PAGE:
Prof. Audrey Gadzekpo’s Inaugural Lecture: A call for gender-sensitive media
The Former Dean of the School of Information and Communication Studies at the University of Ghana Prof. Audrey Gadzekpo has urged media houses in Ghana to allocate more resources to the training of their employees to enhance their coverage on the marginalized and socially excluded for a more equitable society. She made this call as part of her recommendations to improve the media’s contribution to Ghana’s democratic development during her Inaugural Lecture titled, Taking the Gown to Town: Reflections of a Scholar-Activist on Media in Ghana’s Democratic Journey on April 28, 2022, at the Great Hall of the University of Ghana.
The lecture was premised on her close to 30 years work as a media and communication scholar and practitioner in Ghana and abroad.
According to Prof. Gadzekpo, the perpetuation of gender stereotypes and sexist attitudes that pop up patriarchal norms in society as well as inattention to issues of concern to women affirm criticisms that the media does not demonstrate gender equality.
Explaining the gendered nature of the media, the Communications Professor added that media ownership is male dominated, few women are represented on boards of media companies or in top management positions, most newsrooms are inhospitable for women to work due to failure to enact policies to sanction and deter sexual harassment.
Also, some newsrooms are inaccessible to physically challenged workers because no lifts have been provided for ease of mobility, as well as no arrangement in place to enable the visually and hearing-impaired persons to participate in programs. Citing a more recent instance where the media’s action has sought to diminish efforts at enhancing gender parity, Prof. Gadzekpo mentioned that journalists have betrayed their own biases against sexual minorities by stereotyping and denigrating members of the LGBTQ+ community in their coverage and failing to give them equal opportunity to defend their rights and generally failing to challenge those who seek to trample on their human rights. “It has been disappointing to see how reluctant the media have been to call out traditional leaders who threaten to ban citizens perceived to be LGBTQ+ from their towns and villages,” she lamented.
As a member of a group of 18 persons who petitioned parliament against the proposed anti-homosexuality bill, Prof. Audrey Gadzekpo said she has had her fair share of the injustice mitted out to her through verbal lynching on social media and at times carefully orchestrated by legacy media practitioners.
The lecture also highlighted how most Christian newsrooms especially those located in southern Ghana perpetuate inequality against other religions particularly our own traditional religions by either neglecting to cover them or adopting a negative tone towards them in their reports, cautioning, that part of living in a democracy is to tolerate views and values that may go against ours. “No matter a journalist’s religious convictions, ethnic loyalties, or political views, they have an obligation to educate the public,” she noted.
The gendered nature of the media and lack of diversified voices, Prof. Gadzekpo believes has resulted in the lack of women as expert sources and the tendency towards manels that is, media panels mostly composed of men. This assertion is affirmed by the findings from a recent Media Foundation monitoring report on the Level of Involvement and Participation of Women in Public Discourse on Radio in Ghana which indicates that 83% of the time, it is male voices that are heard on discussion programs, whilst only 11% of expect sources interviewed in Ghana are women and even on mixed panels, male panels were given more time to speak and are given more respect than women.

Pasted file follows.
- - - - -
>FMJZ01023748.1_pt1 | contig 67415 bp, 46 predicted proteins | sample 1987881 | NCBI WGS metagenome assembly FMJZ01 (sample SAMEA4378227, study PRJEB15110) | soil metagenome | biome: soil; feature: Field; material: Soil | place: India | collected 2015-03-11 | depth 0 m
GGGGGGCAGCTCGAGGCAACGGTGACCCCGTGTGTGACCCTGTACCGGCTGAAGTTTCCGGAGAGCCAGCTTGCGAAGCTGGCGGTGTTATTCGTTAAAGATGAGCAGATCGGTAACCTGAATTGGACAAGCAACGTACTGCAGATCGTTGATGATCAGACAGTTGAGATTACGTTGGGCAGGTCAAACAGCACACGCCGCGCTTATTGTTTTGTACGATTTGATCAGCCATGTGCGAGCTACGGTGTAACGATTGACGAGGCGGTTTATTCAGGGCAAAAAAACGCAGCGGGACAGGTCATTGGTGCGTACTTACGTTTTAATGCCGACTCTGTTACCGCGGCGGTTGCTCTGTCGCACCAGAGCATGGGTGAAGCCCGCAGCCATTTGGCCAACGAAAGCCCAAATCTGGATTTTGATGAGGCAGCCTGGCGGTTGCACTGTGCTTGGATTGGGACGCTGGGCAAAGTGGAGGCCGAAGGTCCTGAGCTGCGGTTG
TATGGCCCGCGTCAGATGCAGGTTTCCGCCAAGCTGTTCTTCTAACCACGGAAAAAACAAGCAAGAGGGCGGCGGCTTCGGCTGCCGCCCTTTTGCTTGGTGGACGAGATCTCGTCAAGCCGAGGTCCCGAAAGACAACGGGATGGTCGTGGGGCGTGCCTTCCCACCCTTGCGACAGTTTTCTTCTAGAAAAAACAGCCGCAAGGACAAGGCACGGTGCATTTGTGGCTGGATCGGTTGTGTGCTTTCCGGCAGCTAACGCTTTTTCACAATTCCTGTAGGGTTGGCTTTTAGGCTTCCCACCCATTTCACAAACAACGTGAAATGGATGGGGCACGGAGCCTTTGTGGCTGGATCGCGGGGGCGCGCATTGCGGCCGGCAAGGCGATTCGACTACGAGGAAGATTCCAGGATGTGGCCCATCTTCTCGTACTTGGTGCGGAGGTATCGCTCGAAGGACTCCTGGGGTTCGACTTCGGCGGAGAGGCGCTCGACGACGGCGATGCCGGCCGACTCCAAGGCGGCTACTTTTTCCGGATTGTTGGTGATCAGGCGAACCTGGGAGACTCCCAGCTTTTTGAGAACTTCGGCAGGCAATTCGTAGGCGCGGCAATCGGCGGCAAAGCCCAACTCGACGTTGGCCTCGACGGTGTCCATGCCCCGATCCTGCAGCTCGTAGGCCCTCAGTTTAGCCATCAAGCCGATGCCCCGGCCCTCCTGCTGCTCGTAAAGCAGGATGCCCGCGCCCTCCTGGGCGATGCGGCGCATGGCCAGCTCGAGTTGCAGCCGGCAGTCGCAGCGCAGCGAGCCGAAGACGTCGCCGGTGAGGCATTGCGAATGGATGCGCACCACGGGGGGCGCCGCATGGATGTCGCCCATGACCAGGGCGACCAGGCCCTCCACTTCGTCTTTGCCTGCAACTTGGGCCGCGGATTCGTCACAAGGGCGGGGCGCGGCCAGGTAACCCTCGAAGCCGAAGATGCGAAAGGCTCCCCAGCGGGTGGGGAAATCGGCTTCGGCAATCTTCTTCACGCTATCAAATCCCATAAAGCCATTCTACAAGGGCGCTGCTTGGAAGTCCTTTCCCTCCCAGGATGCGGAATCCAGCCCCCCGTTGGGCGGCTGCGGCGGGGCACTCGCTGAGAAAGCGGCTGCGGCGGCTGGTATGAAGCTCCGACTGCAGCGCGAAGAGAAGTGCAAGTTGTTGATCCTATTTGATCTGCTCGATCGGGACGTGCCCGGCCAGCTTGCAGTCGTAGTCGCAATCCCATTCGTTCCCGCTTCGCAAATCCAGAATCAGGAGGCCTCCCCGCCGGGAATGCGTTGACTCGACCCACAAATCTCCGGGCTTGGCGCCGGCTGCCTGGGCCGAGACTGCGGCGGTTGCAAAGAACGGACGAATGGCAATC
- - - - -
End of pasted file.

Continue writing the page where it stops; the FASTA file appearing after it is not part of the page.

Even more worrying, is the finding that men’s knowledge was not questioned as much as women when they appeared in the media coupled with the hostile societal attitudes towards outspoken women which discourage women from participating in talk shows, particularly shows that are needlessly confrontational.
As if this is enough, the Media Scholar added that newsroom practices continue to ignore women’s societal constraints in the design of news programs by being oblivious of the fact that in Ghana’s conservative society, women sometimes face difficulties accommodating professional and household roles without advance notice. This is seen in how the media invite women to appear on shows at short notice or come on late night shows.
Admitting that whereas the media have been very influential in playing their Monitorial, Radical, Facilitative, Collaborative, and Cultural Glued roles by among other things surveilling the environment to report irregularities and providing information to inform citizens’ decision making, promoting the rule of law, creating platforms for sharing of different opinions, collaborating with government for developmental purposes such as during the fight against COVID-19, and upholding our cultural heritage respectively, Prof. Audrey Gadzekpo believes there still remains a lot for the media to do if it is to operate freely and firmly to accelerate Ghana’s democratic journey and one of these is the urgent need for the media in Ghana to be more gender-responsive by addressing the pertinent issues this article encapsulates.
Source : Joyce Hilda Efia Aboagye